by Megan McDonough

Research has shown meditation’s many benefits from stress reduction to pain management. Yet anyone who has tried to meditate knows it can be harder to sit for ten minutes than to run a mile. Let’s look at one simple way to approach what should be a simple practice … the ability to sit still.

For many, as soon as you sit and say, “Now I will meditate,” the mind shifts into high gear. Rather than settling down, thoughts speed up—coming up with a list of things to do, working on a troublesome situation, daydreaming about vacation, or even planning out what we’ll do next after this thing called meditation is over. The tendency then is to work harder to stop the mind and berate ourselves for our lack of focus.

This “trying to stop the mind” is a fundamental flaw. The mind does what it does, which is to think. Thoughts think. Emotions feel. The breath breathes.

What if meditation were more about shifting our perspective on thoughts versus beating them into submission?

Magic Eye
At first glance, a magic eye image looks like a bunch of senseless squiggles, just a colorful pattern without meaning. Cross your eyes to put your vision slightly out of focus and sometimes a 3D image pops out. If you work too hard at trying to see the image, you get frustrated. Trying to hold onto the 3D image once it is finally glimpsed usually makes it disappear. It’s only with a light touch does the right perspective yield results.

I find this a helpful metaphor for meditation practice. Rather than stopping thoughts, just practice letting them do their thing as you go about doing your thing (which is meditating). Or said another way, let your attention soften and widen so that thoughts are only wisps within a bigger canvas. Instead of letting each thought weave into a new story, with branch upon branch being created, snip the thread and cut off the thought discourse.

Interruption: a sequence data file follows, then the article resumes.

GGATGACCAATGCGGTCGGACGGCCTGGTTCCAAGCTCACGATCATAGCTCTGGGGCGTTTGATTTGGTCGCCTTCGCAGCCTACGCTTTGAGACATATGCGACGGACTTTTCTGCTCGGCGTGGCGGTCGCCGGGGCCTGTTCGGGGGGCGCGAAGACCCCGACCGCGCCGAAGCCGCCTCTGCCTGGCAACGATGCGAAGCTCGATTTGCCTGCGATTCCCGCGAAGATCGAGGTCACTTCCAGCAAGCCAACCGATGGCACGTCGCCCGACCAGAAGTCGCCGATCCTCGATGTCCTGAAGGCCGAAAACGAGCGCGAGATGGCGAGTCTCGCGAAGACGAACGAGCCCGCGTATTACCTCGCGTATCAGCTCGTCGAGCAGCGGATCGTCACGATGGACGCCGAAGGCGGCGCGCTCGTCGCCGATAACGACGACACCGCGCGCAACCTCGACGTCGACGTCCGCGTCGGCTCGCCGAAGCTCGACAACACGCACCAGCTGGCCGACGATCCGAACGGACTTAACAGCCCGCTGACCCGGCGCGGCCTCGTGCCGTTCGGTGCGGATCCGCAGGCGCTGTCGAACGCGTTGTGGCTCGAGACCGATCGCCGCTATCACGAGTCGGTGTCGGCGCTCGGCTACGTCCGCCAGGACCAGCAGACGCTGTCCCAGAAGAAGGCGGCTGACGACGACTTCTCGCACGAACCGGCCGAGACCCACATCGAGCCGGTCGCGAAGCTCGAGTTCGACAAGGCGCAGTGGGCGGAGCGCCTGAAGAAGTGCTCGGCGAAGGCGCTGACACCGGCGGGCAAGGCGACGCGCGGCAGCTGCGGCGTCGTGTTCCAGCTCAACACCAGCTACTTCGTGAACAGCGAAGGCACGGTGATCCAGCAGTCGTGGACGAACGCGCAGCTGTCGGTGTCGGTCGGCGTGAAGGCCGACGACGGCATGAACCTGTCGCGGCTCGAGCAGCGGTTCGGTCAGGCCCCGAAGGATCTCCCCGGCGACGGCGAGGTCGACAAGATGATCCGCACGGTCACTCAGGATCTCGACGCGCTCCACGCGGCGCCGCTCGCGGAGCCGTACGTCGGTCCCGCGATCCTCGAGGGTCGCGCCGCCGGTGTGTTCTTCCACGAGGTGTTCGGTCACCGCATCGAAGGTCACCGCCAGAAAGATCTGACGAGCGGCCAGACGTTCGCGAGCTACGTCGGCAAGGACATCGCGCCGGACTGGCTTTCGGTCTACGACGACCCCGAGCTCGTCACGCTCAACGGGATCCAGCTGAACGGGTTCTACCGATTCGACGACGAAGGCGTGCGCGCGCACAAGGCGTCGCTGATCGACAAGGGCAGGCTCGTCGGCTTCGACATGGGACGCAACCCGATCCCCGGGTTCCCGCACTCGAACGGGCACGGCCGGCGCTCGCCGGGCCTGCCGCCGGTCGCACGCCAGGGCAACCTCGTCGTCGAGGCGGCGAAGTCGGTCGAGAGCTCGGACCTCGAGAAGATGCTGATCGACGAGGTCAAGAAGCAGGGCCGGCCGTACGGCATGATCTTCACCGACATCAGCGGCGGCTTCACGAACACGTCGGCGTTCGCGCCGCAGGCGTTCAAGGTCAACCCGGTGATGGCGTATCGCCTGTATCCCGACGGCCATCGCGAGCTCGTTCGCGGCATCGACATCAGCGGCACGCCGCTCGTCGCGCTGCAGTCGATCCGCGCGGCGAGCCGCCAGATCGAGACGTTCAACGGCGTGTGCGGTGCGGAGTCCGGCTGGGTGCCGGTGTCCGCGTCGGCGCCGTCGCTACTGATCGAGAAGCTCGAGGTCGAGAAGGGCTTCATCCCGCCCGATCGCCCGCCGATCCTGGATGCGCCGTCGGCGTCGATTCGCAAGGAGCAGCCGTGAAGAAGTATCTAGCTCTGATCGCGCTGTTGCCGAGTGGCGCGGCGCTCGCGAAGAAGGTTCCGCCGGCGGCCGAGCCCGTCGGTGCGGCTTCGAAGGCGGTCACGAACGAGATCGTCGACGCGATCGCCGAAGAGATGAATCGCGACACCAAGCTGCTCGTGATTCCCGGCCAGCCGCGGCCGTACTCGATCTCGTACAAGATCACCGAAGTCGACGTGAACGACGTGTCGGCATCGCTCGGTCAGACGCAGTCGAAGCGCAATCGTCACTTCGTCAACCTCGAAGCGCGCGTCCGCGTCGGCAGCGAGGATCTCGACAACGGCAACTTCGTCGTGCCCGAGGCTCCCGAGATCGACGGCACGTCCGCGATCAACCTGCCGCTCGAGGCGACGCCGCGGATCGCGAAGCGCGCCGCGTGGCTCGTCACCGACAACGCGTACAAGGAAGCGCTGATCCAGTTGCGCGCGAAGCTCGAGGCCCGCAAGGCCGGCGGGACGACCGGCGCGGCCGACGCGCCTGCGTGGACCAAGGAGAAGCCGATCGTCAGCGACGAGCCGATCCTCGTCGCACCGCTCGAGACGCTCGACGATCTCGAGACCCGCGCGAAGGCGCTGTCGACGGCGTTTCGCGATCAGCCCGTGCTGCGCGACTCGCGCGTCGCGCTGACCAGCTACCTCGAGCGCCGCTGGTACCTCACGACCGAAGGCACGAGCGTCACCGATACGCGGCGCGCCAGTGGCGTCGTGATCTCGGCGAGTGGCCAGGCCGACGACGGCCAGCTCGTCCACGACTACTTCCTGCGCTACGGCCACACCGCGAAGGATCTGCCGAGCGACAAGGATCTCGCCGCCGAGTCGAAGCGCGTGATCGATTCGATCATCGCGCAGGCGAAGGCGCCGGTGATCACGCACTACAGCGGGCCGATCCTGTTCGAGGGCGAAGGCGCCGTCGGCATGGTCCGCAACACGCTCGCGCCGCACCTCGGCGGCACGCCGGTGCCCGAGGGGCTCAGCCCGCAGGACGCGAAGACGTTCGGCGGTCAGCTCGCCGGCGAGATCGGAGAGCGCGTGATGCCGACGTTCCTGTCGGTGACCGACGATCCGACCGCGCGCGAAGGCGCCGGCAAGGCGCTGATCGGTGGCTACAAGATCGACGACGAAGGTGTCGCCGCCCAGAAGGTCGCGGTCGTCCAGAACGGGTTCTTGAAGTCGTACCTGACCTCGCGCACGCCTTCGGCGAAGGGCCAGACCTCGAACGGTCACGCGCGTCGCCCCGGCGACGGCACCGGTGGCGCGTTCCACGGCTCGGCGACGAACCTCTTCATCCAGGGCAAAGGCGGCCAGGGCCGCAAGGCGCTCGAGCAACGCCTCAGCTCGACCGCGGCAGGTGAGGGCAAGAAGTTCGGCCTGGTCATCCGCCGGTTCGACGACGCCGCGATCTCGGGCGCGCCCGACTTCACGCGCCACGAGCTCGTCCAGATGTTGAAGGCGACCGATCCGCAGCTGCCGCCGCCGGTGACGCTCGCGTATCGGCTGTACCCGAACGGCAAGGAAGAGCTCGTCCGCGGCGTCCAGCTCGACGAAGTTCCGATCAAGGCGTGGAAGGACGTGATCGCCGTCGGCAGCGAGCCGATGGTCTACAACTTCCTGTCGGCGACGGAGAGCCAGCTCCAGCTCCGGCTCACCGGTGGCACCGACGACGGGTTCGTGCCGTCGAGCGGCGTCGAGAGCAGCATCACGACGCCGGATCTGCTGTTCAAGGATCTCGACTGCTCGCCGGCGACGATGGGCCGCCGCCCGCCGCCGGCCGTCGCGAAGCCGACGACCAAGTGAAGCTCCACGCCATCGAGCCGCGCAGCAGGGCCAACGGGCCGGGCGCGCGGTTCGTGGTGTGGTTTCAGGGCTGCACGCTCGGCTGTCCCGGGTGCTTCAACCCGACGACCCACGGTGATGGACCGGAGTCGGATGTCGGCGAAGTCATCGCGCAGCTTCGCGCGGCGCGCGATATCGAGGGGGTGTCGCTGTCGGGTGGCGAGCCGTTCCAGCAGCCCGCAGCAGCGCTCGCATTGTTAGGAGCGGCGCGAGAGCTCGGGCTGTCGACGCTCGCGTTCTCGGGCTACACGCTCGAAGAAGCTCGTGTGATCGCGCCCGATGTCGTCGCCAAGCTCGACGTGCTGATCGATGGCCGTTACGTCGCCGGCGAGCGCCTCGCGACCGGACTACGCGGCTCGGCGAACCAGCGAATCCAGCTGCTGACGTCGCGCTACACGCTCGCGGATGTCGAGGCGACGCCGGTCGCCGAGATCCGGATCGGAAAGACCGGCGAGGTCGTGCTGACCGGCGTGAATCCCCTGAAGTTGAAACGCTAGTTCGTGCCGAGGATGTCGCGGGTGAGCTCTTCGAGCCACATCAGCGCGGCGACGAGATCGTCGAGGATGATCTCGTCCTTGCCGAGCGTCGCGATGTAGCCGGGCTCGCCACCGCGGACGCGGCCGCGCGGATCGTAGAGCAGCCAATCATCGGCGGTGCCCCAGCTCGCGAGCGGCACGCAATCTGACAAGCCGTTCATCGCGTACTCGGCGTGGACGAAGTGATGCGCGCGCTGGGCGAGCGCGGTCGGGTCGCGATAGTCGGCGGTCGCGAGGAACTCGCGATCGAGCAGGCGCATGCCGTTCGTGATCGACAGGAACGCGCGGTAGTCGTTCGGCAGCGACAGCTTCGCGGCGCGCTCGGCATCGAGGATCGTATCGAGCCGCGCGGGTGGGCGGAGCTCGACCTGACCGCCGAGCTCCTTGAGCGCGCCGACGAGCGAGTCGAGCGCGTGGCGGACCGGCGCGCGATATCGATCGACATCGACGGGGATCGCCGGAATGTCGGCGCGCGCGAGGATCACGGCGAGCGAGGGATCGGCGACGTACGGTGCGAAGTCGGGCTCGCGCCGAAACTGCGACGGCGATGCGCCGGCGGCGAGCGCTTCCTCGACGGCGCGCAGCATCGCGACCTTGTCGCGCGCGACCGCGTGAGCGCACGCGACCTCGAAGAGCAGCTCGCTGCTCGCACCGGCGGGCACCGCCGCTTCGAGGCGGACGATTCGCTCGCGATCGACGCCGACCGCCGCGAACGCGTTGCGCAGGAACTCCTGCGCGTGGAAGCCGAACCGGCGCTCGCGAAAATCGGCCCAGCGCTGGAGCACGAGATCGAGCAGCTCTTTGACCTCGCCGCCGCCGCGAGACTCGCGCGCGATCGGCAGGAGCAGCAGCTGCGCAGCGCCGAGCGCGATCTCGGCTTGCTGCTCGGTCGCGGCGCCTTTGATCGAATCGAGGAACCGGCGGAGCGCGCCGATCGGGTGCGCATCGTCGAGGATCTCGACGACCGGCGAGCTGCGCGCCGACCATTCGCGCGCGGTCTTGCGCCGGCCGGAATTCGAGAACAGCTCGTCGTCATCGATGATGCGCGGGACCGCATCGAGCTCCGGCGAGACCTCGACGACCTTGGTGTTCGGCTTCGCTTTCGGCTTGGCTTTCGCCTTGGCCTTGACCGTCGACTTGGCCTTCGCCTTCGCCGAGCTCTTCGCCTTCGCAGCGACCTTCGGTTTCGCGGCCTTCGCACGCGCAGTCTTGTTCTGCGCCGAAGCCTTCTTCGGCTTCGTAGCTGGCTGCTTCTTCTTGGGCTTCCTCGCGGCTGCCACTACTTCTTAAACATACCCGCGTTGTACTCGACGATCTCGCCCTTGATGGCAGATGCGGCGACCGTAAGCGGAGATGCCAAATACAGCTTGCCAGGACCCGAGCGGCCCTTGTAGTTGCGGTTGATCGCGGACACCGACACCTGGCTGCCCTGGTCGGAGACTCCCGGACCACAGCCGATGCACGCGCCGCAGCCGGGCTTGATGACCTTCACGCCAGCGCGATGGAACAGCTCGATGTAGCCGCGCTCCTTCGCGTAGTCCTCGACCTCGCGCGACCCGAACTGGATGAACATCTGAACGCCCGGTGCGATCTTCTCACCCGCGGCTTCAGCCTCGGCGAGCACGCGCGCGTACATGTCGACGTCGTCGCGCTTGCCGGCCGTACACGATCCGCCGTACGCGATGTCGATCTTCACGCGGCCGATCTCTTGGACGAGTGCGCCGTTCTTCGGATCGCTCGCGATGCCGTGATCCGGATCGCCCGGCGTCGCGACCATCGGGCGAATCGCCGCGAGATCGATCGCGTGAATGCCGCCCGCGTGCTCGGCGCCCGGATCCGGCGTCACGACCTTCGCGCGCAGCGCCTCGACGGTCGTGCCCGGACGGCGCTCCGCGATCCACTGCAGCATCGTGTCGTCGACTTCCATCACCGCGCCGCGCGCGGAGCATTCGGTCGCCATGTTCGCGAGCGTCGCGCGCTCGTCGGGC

Gangaji, a spiritual teacher, talks about silencing thoughts the same way you would silence another person who was trying to talk to you when you are in silent retreat–acknowledge with a nod and say “Silent retreat.”


By shifting our perspective with thoughts, we make space. There’s a cushion between the thought and the reaction even when we’re officially “done” with our meditation practice. As Pema Chodron puts it, “If you work with your mind instead of trying to change everything on the outside, that’s how your temper will cool down.”


Interested in more? Join the book study group at Wholebeing Institute this month. We’re reading Pema Chodron’s book, How to Meditate.


MeganMegan McDonough is CEO of Wholebeing Institute, an educational organization co-founded with Dr. Tal Ben-Shahar. WBI is committed to spreading ideas and practices that can help individuals and groups live life to its fullest. Click here for a course listing.